After spending a beautiful day at Landmeterskop Farm, surrounded by hatchlings and sheep I realised how little time our kids spend on farms these days. I was lucky to have two uncles and grandfather who farmed. Many holidays were spent on these farms. During those visits, we waited for the cows to come home for their afternoon milking, went to the chicken coop to collect eggs for breakfast and drove with my grandfather for the cattle feeding.
Those were some of my favourite memories, others were not so great because when I was just about ten years old I also saw how a sheep, already slaughtered was loaded onto a bakkie to be taken to a neighbour. I took part in the annual meat processing weekend when my grandfather brought huge plastic containers with beef from the farm. We helped with the making of boerewors, packaged the mincemeat and steaks and hooked the biltong. I knew very well where my food came from; I had a choice whether I wanted to be a meat-eater or not based on these experiences. No surprise that I was a vegetarian for many years, but that is a story on its own. This reminded me of Jamie Oliver’s Food Revolution and I came across this extraction from Erik Nashawn Nkembe’s thesis (2012):
In one of the episodes of Food Revolution, Jamie walks into a first-grade classroom in Huntington, West Virginia to determine whether or not the students knew what fresh foods look like (Smith, 2010). To Jamie’s surprise, most of the students could not identify basic food items such as tomatoes and potatoes, however, the students readily identified chicken nuggets, pizza, French fries, and hamburgers (Smith, 2010). Much to Jamie’s, and the researcher’s, disappointment, the harsh reality of today’s society is that many of our youth, not just the first graders of Huntington, West Virginia, can’t identify fruits and vegetables nor can they connect the fact that raw food items are used in the production of their favourite food items to eat. Today’s youth believe that food, clothing, and other items come from the store and have no idea of the processes these items go through before their consumption or use.
Jamie’s Food Revolution is based on 6 principles:
- Food Education
- Food Waste
- Our Planet
- Ethical Buying
These principles encompass a holistic approach to teaching our kids about the origin of their food, what the best nutritional choices are, how to utilise our resources in the best possible way without being harmful to our planet, encouraging and inspiring kids to get hands-on in the kitchen and one of my favourites; ethical buying. We have to start supporting our local producers which will reduce the impact on our environment (carbon footprint) and most of all this is a wonderful economic injection in our communities. Gone are the days where we are focused on the exotic and expensive, this is the time to go back to traditional methods and getting involved in our farming communities. What better way to do this than to start with our kids, the next generation of responsible consumers.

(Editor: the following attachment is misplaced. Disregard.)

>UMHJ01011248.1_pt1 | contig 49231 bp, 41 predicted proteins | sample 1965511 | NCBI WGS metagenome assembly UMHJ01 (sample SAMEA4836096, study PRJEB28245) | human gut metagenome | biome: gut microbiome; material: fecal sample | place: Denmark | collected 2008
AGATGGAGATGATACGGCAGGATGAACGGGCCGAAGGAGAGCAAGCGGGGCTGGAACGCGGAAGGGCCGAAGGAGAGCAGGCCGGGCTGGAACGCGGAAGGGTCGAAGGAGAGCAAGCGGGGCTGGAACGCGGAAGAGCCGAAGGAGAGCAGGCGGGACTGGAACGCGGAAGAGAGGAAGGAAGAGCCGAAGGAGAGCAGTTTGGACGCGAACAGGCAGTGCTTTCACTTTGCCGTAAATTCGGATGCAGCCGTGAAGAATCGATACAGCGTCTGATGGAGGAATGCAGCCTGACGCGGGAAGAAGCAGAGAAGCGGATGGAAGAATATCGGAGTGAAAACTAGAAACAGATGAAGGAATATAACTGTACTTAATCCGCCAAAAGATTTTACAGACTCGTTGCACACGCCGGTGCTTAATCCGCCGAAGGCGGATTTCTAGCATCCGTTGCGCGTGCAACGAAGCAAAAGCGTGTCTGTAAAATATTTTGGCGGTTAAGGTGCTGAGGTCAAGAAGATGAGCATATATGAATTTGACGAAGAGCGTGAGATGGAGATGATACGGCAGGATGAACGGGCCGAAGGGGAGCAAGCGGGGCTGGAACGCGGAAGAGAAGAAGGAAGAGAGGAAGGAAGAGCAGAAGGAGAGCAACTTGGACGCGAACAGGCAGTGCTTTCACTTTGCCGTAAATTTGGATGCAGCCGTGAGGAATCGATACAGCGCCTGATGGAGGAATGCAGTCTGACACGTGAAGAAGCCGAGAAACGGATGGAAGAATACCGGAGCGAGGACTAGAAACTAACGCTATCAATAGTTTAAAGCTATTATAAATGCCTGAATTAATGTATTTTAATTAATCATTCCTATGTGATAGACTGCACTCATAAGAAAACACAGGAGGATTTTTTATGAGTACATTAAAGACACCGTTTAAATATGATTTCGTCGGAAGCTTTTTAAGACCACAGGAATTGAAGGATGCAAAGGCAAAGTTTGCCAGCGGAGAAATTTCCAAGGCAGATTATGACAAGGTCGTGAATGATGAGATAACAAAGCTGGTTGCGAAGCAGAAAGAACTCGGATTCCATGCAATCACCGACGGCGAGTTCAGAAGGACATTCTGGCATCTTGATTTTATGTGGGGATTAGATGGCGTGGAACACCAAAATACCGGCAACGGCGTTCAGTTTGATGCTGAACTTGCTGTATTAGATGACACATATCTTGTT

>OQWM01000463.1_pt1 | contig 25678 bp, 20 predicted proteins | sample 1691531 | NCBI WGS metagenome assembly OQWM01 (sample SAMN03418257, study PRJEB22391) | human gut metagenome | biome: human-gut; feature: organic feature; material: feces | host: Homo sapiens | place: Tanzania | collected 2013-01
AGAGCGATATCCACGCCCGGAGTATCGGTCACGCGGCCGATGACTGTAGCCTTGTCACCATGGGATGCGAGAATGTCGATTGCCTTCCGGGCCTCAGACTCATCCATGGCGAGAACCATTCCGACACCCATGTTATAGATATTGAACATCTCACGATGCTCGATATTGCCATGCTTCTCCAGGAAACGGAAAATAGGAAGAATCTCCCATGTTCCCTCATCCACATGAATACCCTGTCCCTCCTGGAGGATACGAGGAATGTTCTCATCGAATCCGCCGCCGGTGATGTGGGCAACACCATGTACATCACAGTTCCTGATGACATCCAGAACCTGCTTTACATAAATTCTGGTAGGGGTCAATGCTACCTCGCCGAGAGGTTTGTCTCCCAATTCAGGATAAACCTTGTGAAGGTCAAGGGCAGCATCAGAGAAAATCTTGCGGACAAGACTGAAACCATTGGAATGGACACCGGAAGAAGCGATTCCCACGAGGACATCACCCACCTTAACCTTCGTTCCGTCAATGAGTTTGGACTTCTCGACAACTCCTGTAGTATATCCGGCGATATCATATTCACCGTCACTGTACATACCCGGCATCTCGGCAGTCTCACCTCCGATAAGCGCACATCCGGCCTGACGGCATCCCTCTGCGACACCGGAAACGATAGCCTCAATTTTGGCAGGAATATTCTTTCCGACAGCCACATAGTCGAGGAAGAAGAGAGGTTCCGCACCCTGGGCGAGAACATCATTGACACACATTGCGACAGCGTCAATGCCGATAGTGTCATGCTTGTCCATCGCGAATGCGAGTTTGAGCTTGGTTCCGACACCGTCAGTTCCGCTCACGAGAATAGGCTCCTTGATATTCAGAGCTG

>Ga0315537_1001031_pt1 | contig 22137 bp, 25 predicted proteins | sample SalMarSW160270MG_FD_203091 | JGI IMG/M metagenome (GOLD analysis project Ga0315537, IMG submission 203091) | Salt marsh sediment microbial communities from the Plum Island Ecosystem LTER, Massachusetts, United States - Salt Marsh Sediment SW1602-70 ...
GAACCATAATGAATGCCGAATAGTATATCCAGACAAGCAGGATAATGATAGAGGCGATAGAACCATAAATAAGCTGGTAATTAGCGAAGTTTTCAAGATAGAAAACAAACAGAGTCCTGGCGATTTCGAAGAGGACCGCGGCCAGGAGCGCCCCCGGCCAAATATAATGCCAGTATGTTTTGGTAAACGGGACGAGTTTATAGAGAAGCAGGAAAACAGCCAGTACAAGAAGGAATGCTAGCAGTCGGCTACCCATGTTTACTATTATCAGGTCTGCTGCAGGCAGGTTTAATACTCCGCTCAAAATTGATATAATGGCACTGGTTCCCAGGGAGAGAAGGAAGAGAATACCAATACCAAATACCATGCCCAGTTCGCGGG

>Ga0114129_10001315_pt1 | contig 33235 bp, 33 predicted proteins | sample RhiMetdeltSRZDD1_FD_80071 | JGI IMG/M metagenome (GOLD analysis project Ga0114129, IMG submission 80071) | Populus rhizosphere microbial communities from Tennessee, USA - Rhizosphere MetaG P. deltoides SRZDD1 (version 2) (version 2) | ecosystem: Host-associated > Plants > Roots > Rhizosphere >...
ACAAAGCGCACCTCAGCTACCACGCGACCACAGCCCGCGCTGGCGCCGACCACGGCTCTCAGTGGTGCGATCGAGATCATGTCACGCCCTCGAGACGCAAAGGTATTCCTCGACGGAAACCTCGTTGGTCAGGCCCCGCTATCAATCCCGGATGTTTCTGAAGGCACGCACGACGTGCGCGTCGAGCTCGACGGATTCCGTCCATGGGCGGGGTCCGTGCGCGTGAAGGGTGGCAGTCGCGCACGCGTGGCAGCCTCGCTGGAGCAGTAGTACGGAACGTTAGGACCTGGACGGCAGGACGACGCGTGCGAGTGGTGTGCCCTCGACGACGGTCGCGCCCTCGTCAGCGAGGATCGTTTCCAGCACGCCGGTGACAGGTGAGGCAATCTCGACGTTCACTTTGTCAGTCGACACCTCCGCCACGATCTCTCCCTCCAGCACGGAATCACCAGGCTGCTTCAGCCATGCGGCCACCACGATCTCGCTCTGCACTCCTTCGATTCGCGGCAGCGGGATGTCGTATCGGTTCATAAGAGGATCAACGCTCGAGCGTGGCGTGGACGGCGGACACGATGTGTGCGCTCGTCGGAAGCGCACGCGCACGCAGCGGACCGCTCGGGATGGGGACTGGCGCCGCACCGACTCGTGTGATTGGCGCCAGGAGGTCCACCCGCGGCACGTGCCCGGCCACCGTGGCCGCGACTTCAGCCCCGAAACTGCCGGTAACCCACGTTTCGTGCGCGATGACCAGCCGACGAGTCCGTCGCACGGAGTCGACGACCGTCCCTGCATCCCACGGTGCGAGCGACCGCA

This brings me to the next interesting view, if we expose our kids to the source of food, we may very well inspire a new generation of farmers. Very few youngsters ever consider a career in agriculture mainly due to the stigma of physical labour. As Nico Groenewald mentions in a Farmers Weekly article (June 24, 2014):
“By its nature, agriculture is primarily an outdoor occupation. However, that’s not the whole picture. Agriculture is a science and needs people with degrees in science and engineering to help push it forward on levels such as genetics, soil management, and water management, physical construction such as dams and contouring, and mechanisation.”
If you are not convinced yet here are a few things to consider with regards to the importance of educating our kids about farming:
Farming Teaches Kids:
- Where Their Food Comes From
- How to Care for Animals
- Life Skills
- Safety Skills
- To have a Greater Appreciation for Food
- The Life Cycle
- To have a Greater Awareness Weather and Mother Nature
- Problem Solving Skills
- That Hard Work Results in Sweet Rewards
You may wonder how you can get your children interested in this revolution, especially if you don’t have relatives with farms or live close to a farm.
I’ve discovered two wonderful initiatives:
Farmer Kidz – a programme that focuses on the development of children through the training and implementation of basic farming skills supported by agri-technology
Afrikara is a community committed to upholding, and actively promoting, soil fertility and animal health. They are a working farm and established cooperative, practising biodiverse, natural farming to produce organic dairy, lamb, eggs, vegetables and honey. They host wonderful Waldorf-themed camps for children and young adults that encourage learning, through participation in authentic farm activities.
Search for local farms in your area that are offering these experiences and donate to their scholarship funds. These scholarships will provide us with the next generation of agriculturists.
We will be visiting and featuring our local farms this April and I’m sure you will be inspired to do the same for your children.
“Our highest endeavour must be to develop free human beings who are able of themselves to impart purpose and direction to their lives. The need for imagination, a sense of truth, and a feeling of responsibility—these three forces are the very nerve of education.”